In Australia, where I live, it is not uncommon for people to describe something as "a bit 'how ya goin''" to mean that it's a little bit dodgy, or not quite right. An example is

"Hey don't you have a new coworker?"

"Yeah, they're a bit 'how ya goin'"

which would mean that the new coworker is maybe a bit weird or not a good fit in the office. I've also heard it to refer to other-than-humans:

"How's the uni course?"

"It's a bit 'how ya goin'"

which would mean that the course isn't going well, but implying that there's a problem with the course itself. I would expect a follow-up closer to "the timetable doesn't fit and the lecturers are terrible" rather than "the course is great but I haven't studied enough".

I had thought it might be connected to/descended from the English phrase "how's your father", but I haven't found any evidence of that and the 'how ya goin' version doesn't have any lewd connotations, as far as I know.

Does anybody know where this phrase comes from, and why it's used in this context? Urban dictionary lists it as Australian slang, but I would love to know if it exists anywhere else. It's a hard one to google, as "origin of phrase 'how are you going'" doesn't yield great results, for obvious reasons.

  • 2
    I'm Australian, too, and would love to know the answer to this! I've always interpreted it somehow sarcastically, like when someone asks "how are you going?" when they know the answer will be negative. But that doesn't help at all :P
    – Loquacity
    Commented Jun 7, 2018 at 4:50
  • 1
    Without proof, this is what I currently think: In the outback, you don't stop for anyone unless they are in some serious trouble, and then you simply say "how ya going?", leaving the other person to state whether they aren't 100% "tip top" and are a struggling "mug" who broke the promise that "she'll be right". Implies something is in trouble.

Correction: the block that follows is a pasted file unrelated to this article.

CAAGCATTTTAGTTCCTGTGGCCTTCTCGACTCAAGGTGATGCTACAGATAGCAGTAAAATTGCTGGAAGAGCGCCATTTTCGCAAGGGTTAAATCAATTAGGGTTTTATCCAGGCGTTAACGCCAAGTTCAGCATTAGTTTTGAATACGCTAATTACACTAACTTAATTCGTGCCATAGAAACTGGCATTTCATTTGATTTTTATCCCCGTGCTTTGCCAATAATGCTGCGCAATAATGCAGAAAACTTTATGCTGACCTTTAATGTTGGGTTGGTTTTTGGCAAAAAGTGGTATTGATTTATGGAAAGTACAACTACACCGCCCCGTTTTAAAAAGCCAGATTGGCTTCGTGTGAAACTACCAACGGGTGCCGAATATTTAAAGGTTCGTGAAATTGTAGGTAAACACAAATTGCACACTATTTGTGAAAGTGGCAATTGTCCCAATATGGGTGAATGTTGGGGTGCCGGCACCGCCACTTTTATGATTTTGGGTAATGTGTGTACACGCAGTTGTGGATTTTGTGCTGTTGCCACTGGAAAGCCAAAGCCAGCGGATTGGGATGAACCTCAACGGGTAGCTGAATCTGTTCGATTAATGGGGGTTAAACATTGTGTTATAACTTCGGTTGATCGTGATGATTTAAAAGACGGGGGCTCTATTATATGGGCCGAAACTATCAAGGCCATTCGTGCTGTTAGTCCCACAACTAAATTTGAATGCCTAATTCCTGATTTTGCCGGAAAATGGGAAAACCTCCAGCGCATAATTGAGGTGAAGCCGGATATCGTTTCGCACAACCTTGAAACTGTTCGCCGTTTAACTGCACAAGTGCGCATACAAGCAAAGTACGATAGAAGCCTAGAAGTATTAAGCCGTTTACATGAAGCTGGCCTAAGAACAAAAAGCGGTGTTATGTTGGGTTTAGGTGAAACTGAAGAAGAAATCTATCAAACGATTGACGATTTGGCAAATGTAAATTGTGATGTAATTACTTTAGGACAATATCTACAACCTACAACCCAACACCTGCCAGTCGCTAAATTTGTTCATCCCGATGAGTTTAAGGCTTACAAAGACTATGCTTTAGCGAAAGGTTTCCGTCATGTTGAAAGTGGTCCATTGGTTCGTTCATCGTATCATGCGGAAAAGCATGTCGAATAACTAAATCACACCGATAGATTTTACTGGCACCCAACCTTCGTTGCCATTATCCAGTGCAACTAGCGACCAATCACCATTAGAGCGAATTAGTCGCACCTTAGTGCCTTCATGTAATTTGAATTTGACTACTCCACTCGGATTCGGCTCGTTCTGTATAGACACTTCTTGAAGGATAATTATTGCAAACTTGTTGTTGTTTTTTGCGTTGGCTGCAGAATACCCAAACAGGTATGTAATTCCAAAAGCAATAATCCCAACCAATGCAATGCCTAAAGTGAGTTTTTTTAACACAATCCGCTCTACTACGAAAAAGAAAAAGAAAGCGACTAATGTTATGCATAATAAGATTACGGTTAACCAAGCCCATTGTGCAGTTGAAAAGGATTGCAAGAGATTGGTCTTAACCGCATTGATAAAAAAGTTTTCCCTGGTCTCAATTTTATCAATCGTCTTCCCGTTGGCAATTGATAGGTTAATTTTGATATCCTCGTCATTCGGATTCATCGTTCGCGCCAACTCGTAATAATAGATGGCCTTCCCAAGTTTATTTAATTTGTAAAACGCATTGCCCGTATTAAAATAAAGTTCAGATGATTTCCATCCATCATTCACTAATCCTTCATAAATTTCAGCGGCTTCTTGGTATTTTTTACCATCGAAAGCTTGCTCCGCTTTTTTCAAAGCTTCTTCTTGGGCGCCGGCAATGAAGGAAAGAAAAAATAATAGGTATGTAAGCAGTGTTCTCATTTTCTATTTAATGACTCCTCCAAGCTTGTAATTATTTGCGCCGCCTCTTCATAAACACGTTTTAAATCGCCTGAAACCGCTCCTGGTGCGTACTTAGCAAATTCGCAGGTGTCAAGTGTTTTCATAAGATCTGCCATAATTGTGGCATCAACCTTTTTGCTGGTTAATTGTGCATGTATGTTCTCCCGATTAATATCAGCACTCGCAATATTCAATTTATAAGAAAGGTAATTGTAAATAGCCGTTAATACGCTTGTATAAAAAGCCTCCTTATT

– straya
    Commented Sep 7, 2018 at 2:03

2 Answers 2


The phrase refers to the social class of the speaker, as in 'How ya goin' is originally something a lower or working class person would say in post WW I Australia. So it means dodgy or unsure of the reliability. However it has become nonsensical because the phrase 'how's it going?' has run around the world like a bushfire since the 1970's. The main theory behind this is that it was used often in Australian surfing culture in the 1960-70's and picked by Californian surfers, by the 1980-90's it was heard in Hollywood movies and from there it 'How's it goin' has become popular slang just about everywhere.

  • If you're suggesting that the greeting / query How's it going? originated in 70s Australia, I don't buy it. Here's a written instance from The New Yorker, 1925. Commented Jun 12, 2019 at 14:46
  • 2
    @FumbleFingers well, that just may be the time difference. When it's 1925 in New York it's already the next day in Australia.
    – JJJ
    Commented Jun 12, 2019 at 15:13
  • Specifically, since time in New York is 14 hours behind Sydney, if it's 1925 in NY it's already 925 the next morning in Oz! :) Commented Jun 12, 2019 at 15:29
  • reminds me of the casablanca line “If it’s December 1941 in Casablanca, what time is it in New York?” Commented Jun 14, 2019 at 3:05

It does mean dodgy. I was standing on a picket line outside Stock lands in Townsville hung over and coming down and in describing how I was feeling to another union member, my scattered state led me to describe the way I was feeling as a "bit howya goin'". I have heard it used since to describe something wrong or not up to standard. I will claim ownership, unintentionally, I wasn't very coherent that morning. That strike was in 2014 if I recall correctly.

Your Answer

By clicking “Post Your Answer”, you agree to our terms of service and acknowledge you have read our privacy policy.

Not the answer you're looking for? Browse other questions tagged or ask your own question.